LONDON — Carmelo Anthony couldn’t explain it. Few who witnessed it could, and even they would just be guessing about how records that have stood for years could all come crashing down in a matter of minutes at the Olympic Basketball Arena late Thursday night.
Maybe Anthony is right, perhaps it was “just one of those nights.”
Maybe it was just being in the zone and the perfect opponent at the perfect time for a team still hunting perfection in a game that has been known to humble those chasing foolish things.
And maybe, just maybe, it was Anthony, one of the greatest scorers on the planet right now, catching fire in a glorious 14 minute and 29-second stretch the likes of we might not see again on the Olympic stage.
By the time the U.S. Men’s Senior National Team had finished toying with Nigeria, they set Olympic records for most points in a half and most points in a game in their 156-73 win, the only thing anyone knew for sure was that history had been made and that they’d probably never see anything like it again.
Anthony set U.S. Olympic records for points (37), breaking Stephon Marbury‘s record of 31 (against Spain in 2004), 3-pointers made and attempted (10-for-12) and the U.S. team set Olympic records for points scored, points in a first half (78), field goals made (59), 3-pointers made and attempted (29-for-46), field goal percentage (71.1), victory margin (83) and their 41 assists tied a record.
They shot a staggering 81 percent (30-for-37) inside the 3-point line a wicked 63 percent from distance.
“It couldn’t have been anybody out there that we were playing against,” Anthony said. “When we’re shooting like that, shooting that well, the percentage that we shot … it’s just incredible. One through 12, everybody contributing. Tonight was just one of those nights where we had it going as a unit. It was incredible.”
The record for shock value in a win … well, you might as well throw that one in there, too.
“I’ve never had a team I’ve coached at any level shoot the ball the way they did tonight,” U.S. coach Mike Krzyzewski said to Nigeria coach Ayo Barake as the two men walked off the stage in the press center after the game. “Our guys couldn’t miss tonight. They shared the ball. When you hit 29 threes, it’s very difficult to lose in a game like that. Just an incredible shooting performance. That’s not going to happen very often.”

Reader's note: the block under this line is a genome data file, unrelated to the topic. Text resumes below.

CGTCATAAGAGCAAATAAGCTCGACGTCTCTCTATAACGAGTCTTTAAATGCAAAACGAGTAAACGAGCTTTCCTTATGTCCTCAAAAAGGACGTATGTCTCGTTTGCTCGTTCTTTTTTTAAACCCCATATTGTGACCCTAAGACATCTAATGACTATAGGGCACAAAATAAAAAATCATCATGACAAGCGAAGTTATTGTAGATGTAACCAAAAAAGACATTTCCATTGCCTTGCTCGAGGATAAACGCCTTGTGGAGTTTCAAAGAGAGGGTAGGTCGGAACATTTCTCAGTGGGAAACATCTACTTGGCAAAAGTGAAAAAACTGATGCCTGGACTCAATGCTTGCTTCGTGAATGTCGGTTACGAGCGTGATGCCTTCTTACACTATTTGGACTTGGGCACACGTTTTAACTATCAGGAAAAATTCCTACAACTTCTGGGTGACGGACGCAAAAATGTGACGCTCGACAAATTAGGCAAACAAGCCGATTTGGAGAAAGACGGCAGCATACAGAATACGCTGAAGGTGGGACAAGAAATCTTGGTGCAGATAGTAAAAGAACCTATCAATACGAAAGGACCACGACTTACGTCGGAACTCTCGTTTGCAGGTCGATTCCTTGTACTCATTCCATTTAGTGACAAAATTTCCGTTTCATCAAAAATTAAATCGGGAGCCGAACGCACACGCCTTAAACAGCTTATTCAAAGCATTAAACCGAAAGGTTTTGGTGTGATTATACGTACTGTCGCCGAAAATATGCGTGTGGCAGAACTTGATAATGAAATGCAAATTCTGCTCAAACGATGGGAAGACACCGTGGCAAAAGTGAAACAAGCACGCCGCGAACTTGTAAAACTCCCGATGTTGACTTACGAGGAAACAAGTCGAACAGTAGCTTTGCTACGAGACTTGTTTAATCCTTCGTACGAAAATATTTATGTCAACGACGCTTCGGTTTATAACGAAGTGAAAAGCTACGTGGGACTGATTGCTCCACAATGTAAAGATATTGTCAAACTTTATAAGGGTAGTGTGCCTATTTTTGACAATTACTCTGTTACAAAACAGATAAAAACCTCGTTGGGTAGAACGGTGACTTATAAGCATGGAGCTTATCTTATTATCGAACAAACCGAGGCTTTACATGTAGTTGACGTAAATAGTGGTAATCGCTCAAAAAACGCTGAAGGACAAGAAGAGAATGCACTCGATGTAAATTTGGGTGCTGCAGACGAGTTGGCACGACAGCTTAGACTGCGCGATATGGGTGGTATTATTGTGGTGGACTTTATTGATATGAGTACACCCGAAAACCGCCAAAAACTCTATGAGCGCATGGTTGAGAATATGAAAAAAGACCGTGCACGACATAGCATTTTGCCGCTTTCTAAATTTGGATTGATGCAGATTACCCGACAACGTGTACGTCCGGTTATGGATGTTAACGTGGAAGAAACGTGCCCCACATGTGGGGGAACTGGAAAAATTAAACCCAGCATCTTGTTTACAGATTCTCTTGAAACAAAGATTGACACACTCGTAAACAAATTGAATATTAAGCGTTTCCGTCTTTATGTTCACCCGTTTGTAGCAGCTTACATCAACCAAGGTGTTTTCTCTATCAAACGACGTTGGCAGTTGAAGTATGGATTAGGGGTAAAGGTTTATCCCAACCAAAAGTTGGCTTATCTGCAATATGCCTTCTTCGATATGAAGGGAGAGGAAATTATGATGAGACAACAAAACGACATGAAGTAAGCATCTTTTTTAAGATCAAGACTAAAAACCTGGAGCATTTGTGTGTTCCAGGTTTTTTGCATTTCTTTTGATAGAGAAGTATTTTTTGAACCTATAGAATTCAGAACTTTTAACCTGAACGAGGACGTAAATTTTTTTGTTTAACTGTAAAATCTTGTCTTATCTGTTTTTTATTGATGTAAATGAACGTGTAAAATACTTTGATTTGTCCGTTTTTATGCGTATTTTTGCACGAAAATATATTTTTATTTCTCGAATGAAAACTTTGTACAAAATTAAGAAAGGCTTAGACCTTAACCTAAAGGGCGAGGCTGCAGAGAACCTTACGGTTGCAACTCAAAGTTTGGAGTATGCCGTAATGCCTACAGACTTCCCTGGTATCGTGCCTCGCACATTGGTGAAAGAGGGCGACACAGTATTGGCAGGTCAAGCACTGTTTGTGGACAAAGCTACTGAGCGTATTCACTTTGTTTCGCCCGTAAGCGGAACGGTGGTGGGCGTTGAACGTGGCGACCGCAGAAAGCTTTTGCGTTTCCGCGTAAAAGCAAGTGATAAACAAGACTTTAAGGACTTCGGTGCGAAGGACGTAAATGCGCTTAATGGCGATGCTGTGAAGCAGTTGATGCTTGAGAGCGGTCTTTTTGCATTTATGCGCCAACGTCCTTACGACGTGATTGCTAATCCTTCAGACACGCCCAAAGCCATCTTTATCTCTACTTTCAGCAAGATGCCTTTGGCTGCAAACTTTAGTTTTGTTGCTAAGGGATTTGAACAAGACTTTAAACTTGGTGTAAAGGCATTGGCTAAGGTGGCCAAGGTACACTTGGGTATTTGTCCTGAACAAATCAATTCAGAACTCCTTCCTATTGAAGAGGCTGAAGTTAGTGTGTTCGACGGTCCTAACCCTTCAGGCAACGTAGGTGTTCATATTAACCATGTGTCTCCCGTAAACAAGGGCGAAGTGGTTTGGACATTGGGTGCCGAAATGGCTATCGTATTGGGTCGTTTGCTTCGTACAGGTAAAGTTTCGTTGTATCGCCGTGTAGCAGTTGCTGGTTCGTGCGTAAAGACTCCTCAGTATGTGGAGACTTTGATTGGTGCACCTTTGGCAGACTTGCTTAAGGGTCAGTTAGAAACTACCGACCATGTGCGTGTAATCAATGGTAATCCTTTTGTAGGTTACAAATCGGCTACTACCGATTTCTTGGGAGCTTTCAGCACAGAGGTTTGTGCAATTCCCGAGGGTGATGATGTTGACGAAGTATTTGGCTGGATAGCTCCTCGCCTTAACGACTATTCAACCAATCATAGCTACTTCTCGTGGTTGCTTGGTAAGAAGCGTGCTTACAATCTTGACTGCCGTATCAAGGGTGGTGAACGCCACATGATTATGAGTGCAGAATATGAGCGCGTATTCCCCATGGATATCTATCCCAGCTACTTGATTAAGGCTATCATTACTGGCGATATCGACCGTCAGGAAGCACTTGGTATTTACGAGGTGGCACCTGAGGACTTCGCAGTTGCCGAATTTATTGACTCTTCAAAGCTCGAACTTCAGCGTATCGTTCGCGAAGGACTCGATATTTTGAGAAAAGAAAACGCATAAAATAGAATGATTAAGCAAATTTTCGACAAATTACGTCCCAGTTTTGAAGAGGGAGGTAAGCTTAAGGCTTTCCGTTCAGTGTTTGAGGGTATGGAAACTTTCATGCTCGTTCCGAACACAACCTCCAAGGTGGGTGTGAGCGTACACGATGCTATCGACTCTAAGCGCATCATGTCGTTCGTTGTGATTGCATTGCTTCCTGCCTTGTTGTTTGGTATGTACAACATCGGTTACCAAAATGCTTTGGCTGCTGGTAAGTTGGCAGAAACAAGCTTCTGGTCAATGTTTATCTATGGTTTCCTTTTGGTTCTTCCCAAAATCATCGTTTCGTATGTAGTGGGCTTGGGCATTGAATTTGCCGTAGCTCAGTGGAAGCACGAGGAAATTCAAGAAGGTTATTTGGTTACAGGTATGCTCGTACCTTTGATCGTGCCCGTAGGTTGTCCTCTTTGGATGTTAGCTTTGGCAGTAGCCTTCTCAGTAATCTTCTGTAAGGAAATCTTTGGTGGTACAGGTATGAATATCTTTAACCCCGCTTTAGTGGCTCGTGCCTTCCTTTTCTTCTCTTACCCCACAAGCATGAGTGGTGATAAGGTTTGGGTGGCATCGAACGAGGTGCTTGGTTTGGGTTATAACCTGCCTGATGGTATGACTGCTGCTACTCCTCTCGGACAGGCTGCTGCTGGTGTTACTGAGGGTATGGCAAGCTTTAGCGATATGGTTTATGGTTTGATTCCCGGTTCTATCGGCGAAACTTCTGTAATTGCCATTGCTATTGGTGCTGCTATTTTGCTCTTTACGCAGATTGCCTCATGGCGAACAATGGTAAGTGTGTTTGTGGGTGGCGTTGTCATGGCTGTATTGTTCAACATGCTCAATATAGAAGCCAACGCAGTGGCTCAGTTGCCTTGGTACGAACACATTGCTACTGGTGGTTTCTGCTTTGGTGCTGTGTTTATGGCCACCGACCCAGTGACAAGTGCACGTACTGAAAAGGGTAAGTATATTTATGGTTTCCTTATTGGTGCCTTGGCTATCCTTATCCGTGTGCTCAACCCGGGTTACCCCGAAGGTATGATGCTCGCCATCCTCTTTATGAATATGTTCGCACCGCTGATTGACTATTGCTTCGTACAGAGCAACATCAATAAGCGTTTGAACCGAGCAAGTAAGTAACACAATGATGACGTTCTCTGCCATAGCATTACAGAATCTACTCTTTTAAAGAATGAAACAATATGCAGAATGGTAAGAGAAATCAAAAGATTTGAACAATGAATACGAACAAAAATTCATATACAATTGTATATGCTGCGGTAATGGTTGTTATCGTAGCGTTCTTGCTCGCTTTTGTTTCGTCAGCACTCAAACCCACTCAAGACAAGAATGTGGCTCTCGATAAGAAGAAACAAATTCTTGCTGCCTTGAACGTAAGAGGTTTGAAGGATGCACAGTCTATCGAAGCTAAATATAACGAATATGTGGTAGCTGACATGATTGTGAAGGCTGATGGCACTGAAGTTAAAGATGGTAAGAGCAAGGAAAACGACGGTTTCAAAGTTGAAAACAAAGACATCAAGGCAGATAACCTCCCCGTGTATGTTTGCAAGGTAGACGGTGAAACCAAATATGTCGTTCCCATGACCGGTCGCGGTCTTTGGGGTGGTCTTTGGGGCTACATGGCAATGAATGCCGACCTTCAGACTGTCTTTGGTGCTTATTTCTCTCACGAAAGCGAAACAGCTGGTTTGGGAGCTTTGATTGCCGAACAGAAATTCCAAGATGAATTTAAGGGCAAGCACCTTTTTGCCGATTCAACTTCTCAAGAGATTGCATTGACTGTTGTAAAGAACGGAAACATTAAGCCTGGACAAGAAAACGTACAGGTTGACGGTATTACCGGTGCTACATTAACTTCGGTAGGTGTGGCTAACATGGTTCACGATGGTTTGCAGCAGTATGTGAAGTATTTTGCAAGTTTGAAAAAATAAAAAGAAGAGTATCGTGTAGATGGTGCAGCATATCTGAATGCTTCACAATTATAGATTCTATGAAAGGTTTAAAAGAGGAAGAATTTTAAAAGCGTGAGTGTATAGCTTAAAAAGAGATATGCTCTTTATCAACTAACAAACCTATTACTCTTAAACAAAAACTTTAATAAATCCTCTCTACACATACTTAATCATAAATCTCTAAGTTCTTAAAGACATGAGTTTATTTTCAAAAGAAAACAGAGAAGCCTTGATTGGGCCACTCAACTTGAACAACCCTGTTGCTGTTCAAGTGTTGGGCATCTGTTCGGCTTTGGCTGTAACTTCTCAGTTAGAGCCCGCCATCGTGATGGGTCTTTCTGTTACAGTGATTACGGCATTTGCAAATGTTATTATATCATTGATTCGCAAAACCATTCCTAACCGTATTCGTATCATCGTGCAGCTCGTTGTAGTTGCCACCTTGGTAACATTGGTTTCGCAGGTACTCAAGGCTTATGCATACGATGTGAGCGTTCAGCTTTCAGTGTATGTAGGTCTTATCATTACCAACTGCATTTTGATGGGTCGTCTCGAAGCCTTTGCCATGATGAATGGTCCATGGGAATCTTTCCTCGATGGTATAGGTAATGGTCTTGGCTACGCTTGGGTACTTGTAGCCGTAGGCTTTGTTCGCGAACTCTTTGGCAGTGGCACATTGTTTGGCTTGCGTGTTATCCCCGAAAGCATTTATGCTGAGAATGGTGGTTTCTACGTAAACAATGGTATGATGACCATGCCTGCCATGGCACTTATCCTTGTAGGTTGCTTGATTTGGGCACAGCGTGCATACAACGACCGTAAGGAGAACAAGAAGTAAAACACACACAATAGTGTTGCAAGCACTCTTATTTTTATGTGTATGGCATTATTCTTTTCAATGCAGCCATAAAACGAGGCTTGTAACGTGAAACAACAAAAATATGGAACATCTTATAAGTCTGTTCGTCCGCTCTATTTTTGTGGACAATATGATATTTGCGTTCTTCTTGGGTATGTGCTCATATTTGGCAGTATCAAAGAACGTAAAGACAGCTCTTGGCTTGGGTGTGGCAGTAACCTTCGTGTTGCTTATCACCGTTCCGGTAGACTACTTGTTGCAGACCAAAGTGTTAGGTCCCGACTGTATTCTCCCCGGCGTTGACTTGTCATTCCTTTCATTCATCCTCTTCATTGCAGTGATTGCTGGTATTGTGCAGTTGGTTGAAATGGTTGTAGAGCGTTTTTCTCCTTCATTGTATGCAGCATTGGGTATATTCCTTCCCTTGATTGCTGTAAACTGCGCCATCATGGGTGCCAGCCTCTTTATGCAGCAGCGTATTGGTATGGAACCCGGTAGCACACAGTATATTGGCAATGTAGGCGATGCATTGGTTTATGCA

Afterwards, the Nigerian contingent was still struggling with their role in this historic game. They’ve given up 100 points midway through the third quarter and were taking punches from every direction.
“Am I surprised?” a clearly agitated Koko Archibong said of the records that were set against he and his teammates. “I don’t even know how to answer that. Should I be surprised? Okay, sure, I’m surprised.”
Barake cracked jokes and tried his best to find a silver lining for his team. But he couldn’t deny that it’ll be a tough 48 hours for his team and their collective psyche.
“Wounded egos,” he said of what had changed about his team from before the game.
“When they shoot like this, I don’t know if there is any team that can beat them,” said Ike Diogu, who promised not to be intimidated by the U.S. and played like it, finishing with 27 points to lead Nigeria.
But this game was over shortly after it started.
Kobe Bryant (16 points) and Kevin Durant (14) kicked off the festivities, each of them connecting from distance in the opening stages of the game as the U.S. lead grew to double digits in mere minutes.
By the time Anthony hit the floor late in the first quarter the tone had already been set. He just fed off of what was already done. He connected on three straight 3-pointers to finish the quarter and went right back at it in the second. He had 19 points at halftime and had drained five of his seven shots from long-range.
In the third quarter, though, he ventured into that netherworld known as the zone, where only the special few have gone. He went to the bench with 4:58 to play in the third quarter, his record-setting night sewn up and the U.S. leading by a comfy 47 points and his teammates going crazy.